You can add it to salads, pilafs, and soups.
15. Vegan Protein Powder
- 20 – 30 g protein per serving
There are many vegan protein powders available on the market. They are made of various plant protein sources. There are also gluten-free and GMO-free vegan protein powders available that will help you build muscle if you like to bulk up and strengthen your bones and muscles.
So, you see, you can get an adequate amount of protein from plant sources. Mix various plant-based proteins to get complete protein, and you will start to feel healthier than ever and be as fit as someone who consumes animal protein. The best part is, you will save the animals and the planet. Get your vegan protein sources today and start making a difference. Cheers!
- “What are proteins and what do they do?”, US National Library of Medicine
- “Protein Structure and Function”, Biochemistry, W.H. Freeman
- “Essential and Non-Essential Amino Acids”, UT Health Science Center
- “Protein”, FDA
- “How much protein do you need every day?”, Harvard Medical School
- “Lentils Nutrition Facts”, SELFNutrition Data
- “Nutritional and health benefits of pulses.”, US National Library of Medicine
- “Tempeh Nutrition Facts & Calories”, SELFNutrition Data
- “Tofu Nutrition Fact & Calories”, SELFNutrition Data
- “Soy, Soy Foods and Their Role in Vegetarian Diets”, US National Library of Medicine
- “Vital Wheat Gluten Nutrition Facts & Calories”, SELFNutrition Data
- “Nuts and seeds”, Better Health Channel, Victoria State Government
- “Beans Nutrition Facts & Calories”, SELFNutrition Data
- “Nutritional and health benefits of dried beans.”, US National Library of Medicine
- “Glycemic Response to Black Beans and Chickpeas as Part of a Rice Meal: A Randomized Cross-Over Trial”, Nutrients, MDPI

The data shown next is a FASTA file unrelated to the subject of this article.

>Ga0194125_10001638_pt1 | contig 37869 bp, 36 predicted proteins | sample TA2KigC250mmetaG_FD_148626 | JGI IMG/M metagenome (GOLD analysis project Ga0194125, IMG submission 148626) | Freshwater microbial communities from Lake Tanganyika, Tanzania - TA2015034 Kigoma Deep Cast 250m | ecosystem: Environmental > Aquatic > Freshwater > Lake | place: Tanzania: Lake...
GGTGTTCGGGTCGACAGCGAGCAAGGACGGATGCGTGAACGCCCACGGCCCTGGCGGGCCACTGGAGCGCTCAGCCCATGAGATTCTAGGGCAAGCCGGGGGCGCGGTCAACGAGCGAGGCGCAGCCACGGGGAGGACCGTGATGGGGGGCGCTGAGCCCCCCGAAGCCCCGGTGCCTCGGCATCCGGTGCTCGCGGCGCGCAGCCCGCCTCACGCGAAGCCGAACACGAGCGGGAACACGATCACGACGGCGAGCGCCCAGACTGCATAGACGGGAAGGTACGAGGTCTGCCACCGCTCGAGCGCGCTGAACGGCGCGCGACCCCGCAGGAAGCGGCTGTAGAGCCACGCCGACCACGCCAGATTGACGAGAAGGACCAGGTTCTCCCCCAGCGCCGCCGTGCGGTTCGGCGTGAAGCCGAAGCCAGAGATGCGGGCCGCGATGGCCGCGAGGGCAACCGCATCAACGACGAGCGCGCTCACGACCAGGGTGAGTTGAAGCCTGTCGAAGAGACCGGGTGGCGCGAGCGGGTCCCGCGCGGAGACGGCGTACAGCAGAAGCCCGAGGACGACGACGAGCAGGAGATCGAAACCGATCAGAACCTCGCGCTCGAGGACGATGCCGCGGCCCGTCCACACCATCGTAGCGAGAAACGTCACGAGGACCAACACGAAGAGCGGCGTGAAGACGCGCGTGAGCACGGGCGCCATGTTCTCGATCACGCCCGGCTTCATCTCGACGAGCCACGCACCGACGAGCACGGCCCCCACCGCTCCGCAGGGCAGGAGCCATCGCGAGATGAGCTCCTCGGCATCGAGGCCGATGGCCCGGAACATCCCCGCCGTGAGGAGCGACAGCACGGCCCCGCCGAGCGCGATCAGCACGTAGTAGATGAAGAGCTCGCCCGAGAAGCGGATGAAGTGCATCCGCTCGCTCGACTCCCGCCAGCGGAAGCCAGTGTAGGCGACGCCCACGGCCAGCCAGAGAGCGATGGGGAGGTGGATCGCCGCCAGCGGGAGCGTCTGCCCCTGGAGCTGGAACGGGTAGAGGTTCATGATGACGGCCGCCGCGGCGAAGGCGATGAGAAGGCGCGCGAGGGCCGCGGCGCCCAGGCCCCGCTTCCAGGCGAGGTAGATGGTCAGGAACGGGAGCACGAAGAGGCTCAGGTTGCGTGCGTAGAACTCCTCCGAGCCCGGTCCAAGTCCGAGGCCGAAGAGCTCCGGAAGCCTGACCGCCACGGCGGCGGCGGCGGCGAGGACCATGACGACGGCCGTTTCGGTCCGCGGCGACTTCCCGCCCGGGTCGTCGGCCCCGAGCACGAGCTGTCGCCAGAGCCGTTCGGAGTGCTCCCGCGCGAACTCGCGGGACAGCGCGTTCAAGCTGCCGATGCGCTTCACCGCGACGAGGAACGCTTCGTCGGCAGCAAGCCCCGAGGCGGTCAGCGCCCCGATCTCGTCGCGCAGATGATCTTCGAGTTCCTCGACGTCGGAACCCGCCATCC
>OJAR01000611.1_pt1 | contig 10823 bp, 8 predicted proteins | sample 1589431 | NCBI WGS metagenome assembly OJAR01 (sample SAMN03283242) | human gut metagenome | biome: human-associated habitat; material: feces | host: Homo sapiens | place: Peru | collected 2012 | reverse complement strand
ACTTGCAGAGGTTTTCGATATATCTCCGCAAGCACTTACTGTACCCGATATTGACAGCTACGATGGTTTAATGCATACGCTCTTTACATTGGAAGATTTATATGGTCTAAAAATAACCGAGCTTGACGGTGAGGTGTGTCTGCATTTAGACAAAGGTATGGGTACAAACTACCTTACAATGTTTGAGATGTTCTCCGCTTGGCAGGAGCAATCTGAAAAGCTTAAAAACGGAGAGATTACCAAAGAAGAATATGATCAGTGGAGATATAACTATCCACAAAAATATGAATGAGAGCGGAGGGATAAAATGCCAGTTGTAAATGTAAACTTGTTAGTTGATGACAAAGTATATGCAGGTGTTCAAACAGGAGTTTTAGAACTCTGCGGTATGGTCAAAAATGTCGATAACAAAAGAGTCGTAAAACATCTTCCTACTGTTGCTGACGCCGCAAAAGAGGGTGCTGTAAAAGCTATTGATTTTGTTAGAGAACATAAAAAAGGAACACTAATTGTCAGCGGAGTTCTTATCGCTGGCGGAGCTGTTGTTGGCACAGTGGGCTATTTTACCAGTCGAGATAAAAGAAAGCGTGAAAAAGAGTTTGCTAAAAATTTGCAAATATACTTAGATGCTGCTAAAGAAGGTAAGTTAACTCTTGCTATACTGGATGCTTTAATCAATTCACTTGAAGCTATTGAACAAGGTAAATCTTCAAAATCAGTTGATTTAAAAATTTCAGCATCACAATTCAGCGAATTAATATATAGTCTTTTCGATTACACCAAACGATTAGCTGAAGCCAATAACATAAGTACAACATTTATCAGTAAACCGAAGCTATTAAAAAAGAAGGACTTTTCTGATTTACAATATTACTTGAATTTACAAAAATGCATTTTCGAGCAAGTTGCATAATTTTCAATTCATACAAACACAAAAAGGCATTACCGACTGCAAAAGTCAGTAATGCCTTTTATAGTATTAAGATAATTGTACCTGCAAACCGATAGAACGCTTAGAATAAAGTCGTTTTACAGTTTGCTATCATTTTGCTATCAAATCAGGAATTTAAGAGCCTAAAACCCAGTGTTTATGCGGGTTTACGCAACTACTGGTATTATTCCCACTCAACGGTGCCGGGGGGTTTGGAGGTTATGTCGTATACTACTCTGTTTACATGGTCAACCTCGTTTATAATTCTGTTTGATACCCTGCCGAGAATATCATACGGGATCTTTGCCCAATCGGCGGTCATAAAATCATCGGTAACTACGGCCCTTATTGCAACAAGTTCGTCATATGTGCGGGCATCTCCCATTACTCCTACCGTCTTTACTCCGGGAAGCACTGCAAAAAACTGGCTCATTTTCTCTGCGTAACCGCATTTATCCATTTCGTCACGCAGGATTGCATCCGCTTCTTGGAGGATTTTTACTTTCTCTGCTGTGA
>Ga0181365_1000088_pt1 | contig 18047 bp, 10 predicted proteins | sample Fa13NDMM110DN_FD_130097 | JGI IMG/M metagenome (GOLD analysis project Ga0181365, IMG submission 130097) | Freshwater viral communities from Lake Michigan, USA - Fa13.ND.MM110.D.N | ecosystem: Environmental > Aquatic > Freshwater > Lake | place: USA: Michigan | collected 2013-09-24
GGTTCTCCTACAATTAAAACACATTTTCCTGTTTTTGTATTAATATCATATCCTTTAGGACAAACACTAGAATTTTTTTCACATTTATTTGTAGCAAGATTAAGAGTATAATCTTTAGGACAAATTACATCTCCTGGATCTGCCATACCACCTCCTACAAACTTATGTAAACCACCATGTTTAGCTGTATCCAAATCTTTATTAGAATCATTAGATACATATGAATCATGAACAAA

- “Amaranth grain, cooked Nutrition Facts & Calories”, SELFNutrition Data
- “Quinoa, cooked Nutrition Facts & Calories”, SELFNutrition Data
- “Teff, cooked Nutrition Facts & Calories”, SELFNutrition Data
- “Edamame Nutrition Facts & Calories”, SELFNutrition Data
- “Bulgur, cooked Nutrition Facts & Calories”, SELFNutrition Data
- “Bioactive healthy components of bulgur.”, US National Library of Medicine
- “Peanut Butter, without salt Nutrition Facts & Calories”, SELFNutrition Data
- “Peanuts as functional food: a review”, US National Library of Medicine
- “Tree nut, peanut, and peanut butter intake and risk of postmenopausal breast cancer: The Netherlands Cohort Study”, US National Library of Medicine
- “Health benefits of whole grain phytochemicals.”, US National Library of Medicine
- “Therapeutic value of barley in the management of diabetes.”, US National Library of Medicine
- “Preventive and Therapeutic Role of Functional Ingredients of Barley Grass for Chronic Diseases in Human Beings”, US National Library of Medicine
- “Oats Nutrition Facts & Calories”, SELFNutrition Data
- “Short- and Long-Term Effects of Wholegrain Oat Intake on Weight Management and Glucolipid Metabolism in Overweight Type-2 Diabetics: A Randomized Control Trial”, US National Library of Medicine
- “Buckwheat Nutrition Facts & Calories”, SELFNutrition Data
- “Buckwheat phenolic metabolites in health and disease.”, US National Library of Medicine